This chapter is related to the aims of Section H2(i) from the 2023 CICM Primary Syllabus, which expects the exam candidate to "describe the principles of dialysis and filtration". The process of fluid removal by ultrafiltration is certainly one of these foundational concepts which should probably be explored early in the course of ICU training, and it integrates nicely into the renal physiology section because this is also something the glomerulus does. Having said this, no question in the primary exam has ever asked anything about dialysis, let alone ultrafiltration or techniques of fluid removal. In contrast the fellowship exam has brought this up in one instance so far, that being Question 30 from the second paper of 2014. By some completely arbitrary flight of whimsy, the author has decided to put a short summary of dialysis terminology in the Part II revision section, and this detailed exploration of dialysis mechanisms into Part I. This is less reflective of what content needs to be known at the primary exam level, and more reflective of what the author wishes he knew when he had first started this job.
Of the latter, the salient points can be summarised as follows:
- Ultrafiltration is filtration through a semipermeable membrane, where small particles and macromolecules are separated from the body fluid water
- Ultrafiltration is driven by a pressure gradient between the blood compartment and effluent compartment
- The pressure gradient is generated by positive pre-filter blood pressure (generated by the blood pump) and negative post-filter effluent pressure (generated by the effluent pump)
- This pressure gradient is the Transmembrane Pressure (TMP)
- The equation which describes TMP is (Pf+Pr)/2 - Pe, where
- Pf = pre-filter pressure
- Pr = return pressure
- Pe = effluent pressure
- The TMP is usually around 100-150 mmHg
- The ultrafiltration coefficient (KUF) is the permeability of a membrane to water per unit of pressure and surface area
- A typical filter will have a KUF between 10-25 ml/h/mmHg/m2
For supporting literature, there are several articles of varying levels of detail. It goes without saying that the time-poor primary exam candidate can safely omit these altogether. For somebody in need of a superficial treatment whcih covers the important stuff, an excellent article outlining some of the practical matters is "Technical aspects of hemodialysis" by Mitra and Mitsides (2016). For pure theory (and a little bit of history) one should read the 2013 review by Ficheux et al. The latter has sufficient depth to bury even the most detail-hungry reader up to the neck in equations.
For both biological systems and dialysis membranes, ultrafiltration is when a hydrostatic pressure forces a liquid through a semipermeable membrane. This is pretty much what happens at the membrane of the glomerulus. Ultrafiltration rate depends upon transmembrane pressure and ultrafiltration coefficient (KUF, discussed later in this chapter). There are, of course, official definitions. Medical dictionaries typically define it as
"filtration through a semipermeable membrane or any filter that separates colloid solutions from crystalloids or separates particles of different size in a colloid mixture"
The "ultra" in ultrafiltration seems to signify that it separates really tiny particles from the solvent, whereas microfiltration seems to be something to do with larger particles. For even larger particles, the term media filtration is used. When particles get small enough (eg. around the size off sugars) their mass separation process seems to earn the name nanofiltration, and for something as miniscule as dissolved ions the correct terminology appears to be reverse osmosis, Where the size barrier lies to separate these two terms is somewhat arbitrary. Ann-Sofi Jönsson (2013) wrote an excellent chapter on this topic for Separation and purification technologies in biorefineries (p.205-231), and there she used the following definitions:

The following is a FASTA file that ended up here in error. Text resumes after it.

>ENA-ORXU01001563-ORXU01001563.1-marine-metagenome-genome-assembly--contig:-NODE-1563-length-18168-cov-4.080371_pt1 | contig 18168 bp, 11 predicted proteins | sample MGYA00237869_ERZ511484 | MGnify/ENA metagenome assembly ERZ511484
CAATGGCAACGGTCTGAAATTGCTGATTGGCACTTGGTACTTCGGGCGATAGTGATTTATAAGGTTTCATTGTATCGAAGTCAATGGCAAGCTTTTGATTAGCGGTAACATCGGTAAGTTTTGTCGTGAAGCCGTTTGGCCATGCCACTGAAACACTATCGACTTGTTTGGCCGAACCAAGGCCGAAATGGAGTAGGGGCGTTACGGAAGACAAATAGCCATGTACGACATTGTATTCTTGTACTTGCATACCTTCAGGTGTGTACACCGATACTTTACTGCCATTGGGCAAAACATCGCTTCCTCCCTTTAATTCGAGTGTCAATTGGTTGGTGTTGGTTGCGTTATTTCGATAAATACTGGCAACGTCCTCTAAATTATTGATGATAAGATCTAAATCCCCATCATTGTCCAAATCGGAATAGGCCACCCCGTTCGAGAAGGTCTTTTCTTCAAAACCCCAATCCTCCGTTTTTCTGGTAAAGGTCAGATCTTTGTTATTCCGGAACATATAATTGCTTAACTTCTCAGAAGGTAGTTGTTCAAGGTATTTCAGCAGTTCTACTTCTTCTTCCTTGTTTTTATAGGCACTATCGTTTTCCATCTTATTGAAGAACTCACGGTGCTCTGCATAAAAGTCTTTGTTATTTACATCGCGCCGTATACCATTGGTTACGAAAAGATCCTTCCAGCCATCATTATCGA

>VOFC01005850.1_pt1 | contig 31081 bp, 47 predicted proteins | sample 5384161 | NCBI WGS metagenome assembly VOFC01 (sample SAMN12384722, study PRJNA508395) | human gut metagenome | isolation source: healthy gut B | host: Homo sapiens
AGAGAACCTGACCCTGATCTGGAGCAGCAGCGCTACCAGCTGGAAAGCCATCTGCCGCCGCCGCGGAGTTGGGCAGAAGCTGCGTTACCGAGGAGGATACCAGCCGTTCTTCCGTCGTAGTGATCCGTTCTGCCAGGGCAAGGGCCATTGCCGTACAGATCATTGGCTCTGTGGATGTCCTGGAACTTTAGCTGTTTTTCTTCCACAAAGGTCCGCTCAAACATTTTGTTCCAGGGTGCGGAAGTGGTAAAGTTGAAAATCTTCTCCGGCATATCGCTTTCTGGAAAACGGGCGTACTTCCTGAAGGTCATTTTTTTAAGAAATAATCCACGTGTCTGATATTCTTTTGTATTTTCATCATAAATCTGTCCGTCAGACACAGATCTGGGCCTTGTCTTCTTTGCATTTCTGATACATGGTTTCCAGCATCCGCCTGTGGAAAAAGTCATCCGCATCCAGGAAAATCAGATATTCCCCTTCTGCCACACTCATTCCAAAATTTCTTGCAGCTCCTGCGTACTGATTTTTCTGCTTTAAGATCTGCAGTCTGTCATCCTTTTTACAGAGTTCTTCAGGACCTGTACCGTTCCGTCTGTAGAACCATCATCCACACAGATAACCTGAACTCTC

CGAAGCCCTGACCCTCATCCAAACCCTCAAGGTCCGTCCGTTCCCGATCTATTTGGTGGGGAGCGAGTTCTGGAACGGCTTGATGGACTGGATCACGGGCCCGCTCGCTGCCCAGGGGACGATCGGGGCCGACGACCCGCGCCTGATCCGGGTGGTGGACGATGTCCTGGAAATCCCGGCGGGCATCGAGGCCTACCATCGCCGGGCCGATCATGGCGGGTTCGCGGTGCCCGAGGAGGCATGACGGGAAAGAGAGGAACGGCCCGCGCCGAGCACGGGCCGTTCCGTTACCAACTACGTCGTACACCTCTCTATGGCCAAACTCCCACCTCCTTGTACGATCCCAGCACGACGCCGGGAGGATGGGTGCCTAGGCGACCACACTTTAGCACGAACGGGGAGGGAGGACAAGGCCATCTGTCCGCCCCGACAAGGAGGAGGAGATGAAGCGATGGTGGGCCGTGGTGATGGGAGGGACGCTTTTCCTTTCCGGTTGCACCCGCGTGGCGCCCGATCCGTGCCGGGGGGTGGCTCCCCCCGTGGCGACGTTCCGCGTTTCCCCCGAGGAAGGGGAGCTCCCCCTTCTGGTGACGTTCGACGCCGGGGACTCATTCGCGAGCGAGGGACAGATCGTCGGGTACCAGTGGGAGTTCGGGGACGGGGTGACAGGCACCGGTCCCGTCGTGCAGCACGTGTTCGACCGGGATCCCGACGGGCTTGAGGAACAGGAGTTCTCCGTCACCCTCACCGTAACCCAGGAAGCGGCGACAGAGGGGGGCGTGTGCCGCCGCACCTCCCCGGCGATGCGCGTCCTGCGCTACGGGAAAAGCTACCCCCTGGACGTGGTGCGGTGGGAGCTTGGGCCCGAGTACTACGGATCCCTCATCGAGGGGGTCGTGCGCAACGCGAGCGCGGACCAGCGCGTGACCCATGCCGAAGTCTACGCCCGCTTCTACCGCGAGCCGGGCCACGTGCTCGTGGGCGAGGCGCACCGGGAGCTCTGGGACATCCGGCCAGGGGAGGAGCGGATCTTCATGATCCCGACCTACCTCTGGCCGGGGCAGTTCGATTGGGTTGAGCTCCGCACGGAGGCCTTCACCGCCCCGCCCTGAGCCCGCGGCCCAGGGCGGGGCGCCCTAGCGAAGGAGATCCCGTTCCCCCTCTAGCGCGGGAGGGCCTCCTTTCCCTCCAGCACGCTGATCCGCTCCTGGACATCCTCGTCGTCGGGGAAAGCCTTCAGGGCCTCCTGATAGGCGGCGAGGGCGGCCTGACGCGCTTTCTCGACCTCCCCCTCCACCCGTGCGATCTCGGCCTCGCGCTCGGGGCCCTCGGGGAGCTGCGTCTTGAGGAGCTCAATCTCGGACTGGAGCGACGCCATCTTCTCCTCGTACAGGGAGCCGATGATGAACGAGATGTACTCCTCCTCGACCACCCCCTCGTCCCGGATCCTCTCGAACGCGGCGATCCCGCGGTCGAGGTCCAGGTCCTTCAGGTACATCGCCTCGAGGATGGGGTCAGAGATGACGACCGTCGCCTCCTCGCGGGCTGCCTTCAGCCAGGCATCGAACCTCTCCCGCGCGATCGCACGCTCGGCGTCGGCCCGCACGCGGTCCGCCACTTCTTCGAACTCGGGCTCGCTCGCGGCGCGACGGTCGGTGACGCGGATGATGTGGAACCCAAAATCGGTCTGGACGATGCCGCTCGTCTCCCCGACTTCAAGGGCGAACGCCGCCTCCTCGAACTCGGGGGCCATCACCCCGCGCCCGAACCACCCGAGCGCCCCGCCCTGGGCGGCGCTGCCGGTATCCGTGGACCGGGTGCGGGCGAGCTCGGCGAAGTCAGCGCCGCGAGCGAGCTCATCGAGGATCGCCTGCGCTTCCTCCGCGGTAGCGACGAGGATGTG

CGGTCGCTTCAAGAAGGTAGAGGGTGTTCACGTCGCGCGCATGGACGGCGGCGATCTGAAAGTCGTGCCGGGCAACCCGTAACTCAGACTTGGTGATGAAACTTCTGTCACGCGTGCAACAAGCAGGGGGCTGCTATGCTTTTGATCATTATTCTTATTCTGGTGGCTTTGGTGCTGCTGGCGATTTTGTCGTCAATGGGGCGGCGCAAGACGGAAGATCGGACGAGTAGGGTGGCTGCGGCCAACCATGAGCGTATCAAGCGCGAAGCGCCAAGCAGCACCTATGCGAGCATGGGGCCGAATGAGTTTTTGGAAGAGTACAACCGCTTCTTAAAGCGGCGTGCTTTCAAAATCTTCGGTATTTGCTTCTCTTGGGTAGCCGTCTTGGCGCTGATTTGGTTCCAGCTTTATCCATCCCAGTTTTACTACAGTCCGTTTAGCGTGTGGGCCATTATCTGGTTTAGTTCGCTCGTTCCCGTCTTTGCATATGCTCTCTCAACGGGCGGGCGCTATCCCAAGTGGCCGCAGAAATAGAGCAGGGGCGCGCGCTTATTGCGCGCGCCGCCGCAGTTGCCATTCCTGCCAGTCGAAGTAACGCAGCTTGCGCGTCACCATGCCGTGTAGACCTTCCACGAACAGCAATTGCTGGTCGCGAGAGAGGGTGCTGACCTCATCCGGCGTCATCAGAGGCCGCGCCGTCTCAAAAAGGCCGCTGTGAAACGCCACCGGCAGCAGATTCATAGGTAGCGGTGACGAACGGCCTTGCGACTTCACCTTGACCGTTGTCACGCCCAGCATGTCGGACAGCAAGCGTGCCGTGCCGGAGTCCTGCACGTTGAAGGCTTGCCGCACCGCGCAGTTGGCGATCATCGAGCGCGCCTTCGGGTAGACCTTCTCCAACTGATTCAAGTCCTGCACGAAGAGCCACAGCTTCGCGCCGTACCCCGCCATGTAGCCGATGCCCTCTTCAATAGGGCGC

A handy diagram illustrates this scale (misappropriated for medical education purposes from the Safe Drinking Water Foundation)
Ultrafiltration takes place as the result of pressure. The blood is forced crudely against a fine mesh sieve, and water is forced through it under pressure while large molecules and cells remain behind. The filtration mechanism in dialysis is only slightly more sophisticated than the filtration mechanism in the coffee plunger. Both compartments might be under pressure (and in fact in CVVHDF the dialysate pump produces probably 50-100mmHg of pressure on the effluent side of the filter) but so long as the pressure in the
This is something which took a while to accomplish, in terms of dialyser technologies. The earliest experimental machines used membranes so flimsy that it was impossible to apply any significant pressure across them. Haemodialysis was purely a technique of removing uraemic toxins by diffusion until Alwall's cellophane membrane dialyser, which permitted ultrafiltration because the membrane was trapped between two layers of the filter casing and was therefore not going to expand when pressure was applied. In this manner Alwall was able to perform the first ultrafiltration session in 1947. On one side of the membrane,the blood compartment pressure was supplied either by the patient's own arterial circulation (i.e CAVH, continuous arterio-venous haemodialysis) or by a roller pump. The pressure could be increased further by applying a clamp to the post-filter blood return line, causing pressure to back up in the blood compartment. On the other side of the filter, Alwall created a negative dialysate pressure by the highly scientific method of hanging the effluent hose out of the window.